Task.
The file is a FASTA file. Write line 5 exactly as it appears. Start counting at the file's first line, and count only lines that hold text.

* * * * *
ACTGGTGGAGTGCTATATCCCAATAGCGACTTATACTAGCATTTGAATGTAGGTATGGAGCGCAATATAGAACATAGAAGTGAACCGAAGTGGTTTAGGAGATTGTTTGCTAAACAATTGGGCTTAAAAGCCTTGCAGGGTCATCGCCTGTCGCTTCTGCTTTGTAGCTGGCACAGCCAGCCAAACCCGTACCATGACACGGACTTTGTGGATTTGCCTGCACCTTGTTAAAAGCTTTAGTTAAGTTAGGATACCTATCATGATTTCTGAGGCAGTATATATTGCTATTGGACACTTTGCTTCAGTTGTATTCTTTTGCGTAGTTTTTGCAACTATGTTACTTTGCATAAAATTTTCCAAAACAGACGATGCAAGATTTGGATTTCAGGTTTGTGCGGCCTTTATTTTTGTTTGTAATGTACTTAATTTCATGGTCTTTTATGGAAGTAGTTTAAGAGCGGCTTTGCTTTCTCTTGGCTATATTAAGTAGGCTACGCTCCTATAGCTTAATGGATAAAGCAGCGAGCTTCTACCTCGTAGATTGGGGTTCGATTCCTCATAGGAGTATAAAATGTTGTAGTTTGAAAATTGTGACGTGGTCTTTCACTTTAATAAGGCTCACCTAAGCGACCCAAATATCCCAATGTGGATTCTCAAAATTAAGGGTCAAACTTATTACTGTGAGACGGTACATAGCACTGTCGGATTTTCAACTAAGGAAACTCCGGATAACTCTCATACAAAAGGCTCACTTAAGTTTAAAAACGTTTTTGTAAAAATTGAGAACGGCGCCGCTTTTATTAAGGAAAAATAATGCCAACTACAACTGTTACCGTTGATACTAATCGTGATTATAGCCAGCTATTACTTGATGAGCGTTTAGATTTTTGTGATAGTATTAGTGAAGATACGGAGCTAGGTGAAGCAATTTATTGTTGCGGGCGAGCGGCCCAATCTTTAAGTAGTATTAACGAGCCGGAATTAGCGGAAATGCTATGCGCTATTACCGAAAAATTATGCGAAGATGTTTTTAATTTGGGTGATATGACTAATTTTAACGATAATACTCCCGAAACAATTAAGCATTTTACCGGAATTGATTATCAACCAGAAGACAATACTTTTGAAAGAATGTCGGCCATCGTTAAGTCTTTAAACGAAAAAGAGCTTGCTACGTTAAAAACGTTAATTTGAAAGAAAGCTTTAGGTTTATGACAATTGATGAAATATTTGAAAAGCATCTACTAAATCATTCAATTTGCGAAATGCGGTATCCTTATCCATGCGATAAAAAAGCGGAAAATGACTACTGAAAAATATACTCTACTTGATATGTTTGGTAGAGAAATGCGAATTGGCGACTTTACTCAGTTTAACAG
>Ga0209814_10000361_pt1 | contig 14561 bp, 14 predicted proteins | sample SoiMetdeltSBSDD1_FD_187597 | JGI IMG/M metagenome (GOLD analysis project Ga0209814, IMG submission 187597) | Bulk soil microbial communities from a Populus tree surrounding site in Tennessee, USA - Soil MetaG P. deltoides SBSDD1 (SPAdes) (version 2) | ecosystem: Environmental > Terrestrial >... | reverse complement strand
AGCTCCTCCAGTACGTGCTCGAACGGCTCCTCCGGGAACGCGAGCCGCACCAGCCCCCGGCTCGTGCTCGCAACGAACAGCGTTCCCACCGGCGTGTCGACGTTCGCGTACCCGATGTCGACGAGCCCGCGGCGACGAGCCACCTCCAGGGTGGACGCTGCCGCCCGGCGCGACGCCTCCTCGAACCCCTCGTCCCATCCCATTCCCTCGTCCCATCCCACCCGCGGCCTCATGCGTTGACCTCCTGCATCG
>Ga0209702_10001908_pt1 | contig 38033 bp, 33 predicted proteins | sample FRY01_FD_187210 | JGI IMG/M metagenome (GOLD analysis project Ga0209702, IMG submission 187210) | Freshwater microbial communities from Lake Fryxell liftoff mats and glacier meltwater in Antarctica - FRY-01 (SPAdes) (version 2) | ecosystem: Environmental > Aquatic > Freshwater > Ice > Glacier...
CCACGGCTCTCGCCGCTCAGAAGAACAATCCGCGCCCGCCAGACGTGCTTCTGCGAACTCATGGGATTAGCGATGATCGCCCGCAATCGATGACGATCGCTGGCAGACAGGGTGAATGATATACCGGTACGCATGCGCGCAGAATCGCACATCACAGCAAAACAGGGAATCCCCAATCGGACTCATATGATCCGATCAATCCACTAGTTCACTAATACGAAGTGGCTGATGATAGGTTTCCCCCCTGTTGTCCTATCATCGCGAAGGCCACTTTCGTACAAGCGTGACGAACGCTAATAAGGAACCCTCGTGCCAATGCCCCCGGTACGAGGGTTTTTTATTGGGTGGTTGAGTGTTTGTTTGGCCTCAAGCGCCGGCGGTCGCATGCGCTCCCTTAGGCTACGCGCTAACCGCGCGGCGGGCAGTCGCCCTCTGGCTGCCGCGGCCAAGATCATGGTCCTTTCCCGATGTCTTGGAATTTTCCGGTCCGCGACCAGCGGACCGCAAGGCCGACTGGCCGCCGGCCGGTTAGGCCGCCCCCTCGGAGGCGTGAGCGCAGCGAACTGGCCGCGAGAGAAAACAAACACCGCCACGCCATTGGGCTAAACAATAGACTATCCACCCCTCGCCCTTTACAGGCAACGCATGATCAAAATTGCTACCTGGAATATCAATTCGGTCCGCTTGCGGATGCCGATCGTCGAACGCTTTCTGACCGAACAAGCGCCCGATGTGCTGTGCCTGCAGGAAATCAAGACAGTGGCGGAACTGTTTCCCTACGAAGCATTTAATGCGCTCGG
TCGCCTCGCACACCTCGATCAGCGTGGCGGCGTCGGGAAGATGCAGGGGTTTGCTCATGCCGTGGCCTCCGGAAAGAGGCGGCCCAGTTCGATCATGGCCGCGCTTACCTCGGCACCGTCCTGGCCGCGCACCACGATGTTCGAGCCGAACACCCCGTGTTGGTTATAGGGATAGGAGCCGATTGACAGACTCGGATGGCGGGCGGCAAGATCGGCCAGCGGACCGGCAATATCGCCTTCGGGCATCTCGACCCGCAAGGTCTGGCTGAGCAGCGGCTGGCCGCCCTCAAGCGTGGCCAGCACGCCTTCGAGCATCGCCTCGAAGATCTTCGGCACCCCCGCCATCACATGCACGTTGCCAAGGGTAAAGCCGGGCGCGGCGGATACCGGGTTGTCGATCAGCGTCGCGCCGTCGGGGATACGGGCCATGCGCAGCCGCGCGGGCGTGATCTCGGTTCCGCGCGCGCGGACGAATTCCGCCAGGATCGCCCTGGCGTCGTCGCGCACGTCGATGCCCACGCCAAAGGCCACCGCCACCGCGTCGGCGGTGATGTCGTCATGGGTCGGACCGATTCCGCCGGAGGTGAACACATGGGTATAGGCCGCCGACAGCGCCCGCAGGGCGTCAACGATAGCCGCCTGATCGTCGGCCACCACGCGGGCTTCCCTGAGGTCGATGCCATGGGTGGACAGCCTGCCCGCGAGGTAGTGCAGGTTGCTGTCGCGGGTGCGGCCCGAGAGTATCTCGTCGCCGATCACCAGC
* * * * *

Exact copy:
CCACGGCTCTCGCCGCTCAGAAGAACAATCCGCGCCCGCCAGACGTGCTTCTGCGAACTCATGGGATTAGCGATGATCGCCCGCAATCGATGACGATCGCTGGCAGACAGGGTGAATGATATACCGGTACGCATGCGCGCAGAATCGCACATCACAGCAAAACAGGGAATCCCCAATCGGACTCATATGATCCGATCAATCCACTAGTTCACTAATACGAAGTGGCTGATGATAGGTTTCCCCCCTGTTGTCCTATCATCGCGAAGGCCACTTTCGTACAAGCGTGACGAACGCTAATAAGGAACCCTCGTGCCAATGCCCCCGGTACGAGGGTTTTTTATTGGGTGGTTGAGTGTTTGTTTGGCCTCAAGCGCCGGCGGTCGCATGCGCTCCCTTAGGCTACGCGCTAACCGCGCGGCGGGCAGTCGCCCTCTGGCTGCCGCGGCCAAGATCATGGTCCTTTCCCGATGTCTTGGAATTTTCCGGTCCGCGACCAGCGGACCGCAAGGCCGACTGGCCGCCGGCCGGTTAGGCCGCCCCCTCGGAGGCGTGAGCGCAGCGAACTGGCCGCGAGAGAAAACAAACACCGCCACGCCATTGGGCTAAACAATAGACTATCCACCCCTCGCCCTTTACAGGCAACGCATGATCAAAATTGCTACCTGGAATATCAATTCGGTCCGCTTGCGGATGCCGATCGTCGAACGCTTTCTGACCGAACAAGCGCCCGATGTGCTGTGCCTGCAGGAAATCAAGACAGTGGCGGAACTGTTTCCCTACGAAGCATTTAATGCGCTCGG